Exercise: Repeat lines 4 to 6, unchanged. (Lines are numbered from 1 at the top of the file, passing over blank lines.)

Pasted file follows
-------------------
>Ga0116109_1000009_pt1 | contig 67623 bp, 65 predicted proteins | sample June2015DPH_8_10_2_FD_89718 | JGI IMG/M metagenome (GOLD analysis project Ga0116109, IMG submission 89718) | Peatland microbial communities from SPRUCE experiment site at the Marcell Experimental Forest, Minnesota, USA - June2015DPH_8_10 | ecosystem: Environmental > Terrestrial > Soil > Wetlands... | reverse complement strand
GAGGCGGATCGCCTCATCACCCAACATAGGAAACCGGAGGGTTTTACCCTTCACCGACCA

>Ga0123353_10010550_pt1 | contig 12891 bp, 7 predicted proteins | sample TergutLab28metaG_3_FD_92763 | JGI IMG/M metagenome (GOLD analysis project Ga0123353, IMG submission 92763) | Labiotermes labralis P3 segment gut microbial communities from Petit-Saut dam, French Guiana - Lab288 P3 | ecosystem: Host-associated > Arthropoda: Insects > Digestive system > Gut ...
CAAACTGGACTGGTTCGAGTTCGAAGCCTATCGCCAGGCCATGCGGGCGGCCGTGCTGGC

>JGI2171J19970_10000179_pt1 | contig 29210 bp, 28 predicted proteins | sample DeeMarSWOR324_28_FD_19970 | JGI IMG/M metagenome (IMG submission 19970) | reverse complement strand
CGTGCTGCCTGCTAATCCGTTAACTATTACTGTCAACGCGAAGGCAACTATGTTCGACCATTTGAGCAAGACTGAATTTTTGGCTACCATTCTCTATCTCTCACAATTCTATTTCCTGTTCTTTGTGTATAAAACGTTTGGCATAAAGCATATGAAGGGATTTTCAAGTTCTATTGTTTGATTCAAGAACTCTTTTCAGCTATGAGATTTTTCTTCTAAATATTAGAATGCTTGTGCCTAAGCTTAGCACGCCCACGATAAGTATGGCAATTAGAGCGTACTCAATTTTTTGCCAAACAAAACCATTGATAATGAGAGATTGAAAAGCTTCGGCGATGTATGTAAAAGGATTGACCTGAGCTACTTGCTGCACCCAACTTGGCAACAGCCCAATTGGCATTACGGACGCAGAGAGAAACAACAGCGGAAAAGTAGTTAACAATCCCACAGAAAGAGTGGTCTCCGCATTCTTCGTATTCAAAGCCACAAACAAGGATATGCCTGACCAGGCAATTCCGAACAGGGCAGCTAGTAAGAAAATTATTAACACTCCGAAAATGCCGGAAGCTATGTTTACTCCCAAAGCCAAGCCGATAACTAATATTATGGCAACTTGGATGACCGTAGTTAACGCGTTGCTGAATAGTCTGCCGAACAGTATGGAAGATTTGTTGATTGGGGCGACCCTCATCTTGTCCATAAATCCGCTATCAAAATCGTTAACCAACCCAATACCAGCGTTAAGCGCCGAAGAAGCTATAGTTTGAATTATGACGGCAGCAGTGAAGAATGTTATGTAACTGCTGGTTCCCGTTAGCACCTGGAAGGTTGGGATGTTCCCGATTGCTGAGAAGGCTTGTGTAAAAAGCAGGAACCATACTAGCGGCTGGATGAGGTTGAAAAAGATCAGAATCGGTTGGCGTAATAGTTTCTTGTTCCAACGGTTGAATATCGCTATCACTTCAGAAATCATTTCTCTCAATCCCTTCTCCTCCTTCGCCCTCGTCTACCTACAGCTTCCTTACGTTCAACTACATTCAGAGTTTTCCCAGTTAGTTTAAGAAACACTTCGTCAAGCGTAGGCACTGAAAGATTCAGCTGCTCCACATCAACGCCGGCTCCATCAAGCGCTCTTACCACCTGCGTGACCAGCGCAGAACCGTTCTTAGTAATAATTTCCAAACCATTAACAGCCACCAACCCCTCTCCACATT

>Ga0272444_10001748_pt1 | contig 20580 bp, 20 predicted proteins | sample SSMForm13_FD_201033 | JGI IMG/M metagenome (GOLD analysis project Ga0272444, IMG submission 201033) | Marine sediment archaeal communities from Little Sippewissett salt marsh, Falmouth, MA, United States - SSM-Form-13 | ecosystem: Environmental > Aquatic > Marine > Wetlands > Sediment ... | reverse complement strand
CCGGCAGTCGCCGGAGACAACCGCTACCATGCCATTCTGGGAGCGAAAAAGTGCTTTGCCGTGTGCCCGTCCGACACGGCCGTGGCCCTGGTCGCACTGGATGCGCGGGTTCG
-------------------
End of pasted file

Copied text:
CAAACTGGACTGGTTCGAGTTCGAAGCCTATCGCCAGGCCATGCGGGCGGCCGTGCTGGC

>JGI2171J19970_10000179_pt1 | contig 29210 bp, 28 predicted proteins | sample DeeMarSWOR324_28_FD_19970 | JGI IMG/M metagenome (IMG submission 19970) | reverse complement strand
CGTGCTGCCTGCTAATCCGTTAACTATTACTGTCAACGCGAAGGCAACTATGTTCGACCATTTGAGCAAGACTGAATTTTTGGCTACCATTCTCTATCTCTCACAATTCTATTTCCTGTTCTTTGTGTATAAAACGTTTGGCATAAAGCATATGAAGGGATTTTCAAGTTCTATTGTTTGATTCAAGAACTCTTTTCAGCTATGAGATTTTTCTTCTAAATATTAGAATGCTTGTGCCTAAGCTTAGCACGCCCACGATAAGTATGGCAATTAGAGCGTACTCAATTTTTTGCCAAACAAAACCATTGATAATGAGAGATTGAAAAGCTTCGGCGATGTATGTAAAAGGATTGACCTGAGCTACTTGCTGCACCCAACTTGGCAACAGCCCAATTGGCATTACGGACGCAGAGAGAAACAACAGCGGAAAAGTAGTTAACAATCCCACAGAAAGAGTGGTCTCCGCATTCTTCGTATTCAAAGCCACAAACAAGGATATGCCTGACCAGGCAATTCCGAACAGGGCAGCTAGTAAGAAAATTATTAACACTCCGAAAATGCCGGAAGCTATGTTTACTCCCAAAGCCAAGCCGATAACTAATATTATGGCAACTTGGATGACCGTAGTTAACGCGTTGCTGAATAGTCTGCCGAACAGTATGGAAGATTTGTTGATTGGGGCGACCCTCATCTTGTCCATAAATCCGCTATCAAAATCGTTAACCAACCCAATACCAGCGTTAAGCGCCGAAGAAGCTATAGTTTGAATTATGACGGCAGCAGTGAAGAATGTTATGTAACTGCTGGTTCCCGTTAGCACCTGGAAGGTTGGGATGTTCCCGATTGCTGAGAAGGCTTGTGTAAAAAGCAGGAACCATACTAGCGGCTGGATGAGGTTGAAAAAGATCAGAATCGGTTGGCGTAATAGTTTCTTGTTCCAACGGTTGAATATCGCTATCACTTCAGAAATCATTTCTCTCAATCCCTTCTCCTCCTTCGCCCTCGTCTACCTACAGCTTCCTTACGTTCAACTACATTCAGAGTTTTCCCAGTTAGTTTAAGAAACACTTCGTCAAGCGTAGGCACTGAAAGATTCAGCTGCTCCACATCAACGCCGGCTCCATCAAGCGCTCTTACCACCTGCGTGACCAGCGCAGAACCGTTCTTAGTAATAATTTCCAAACCATTAACAGCCACCAACCCCTCTCCACATT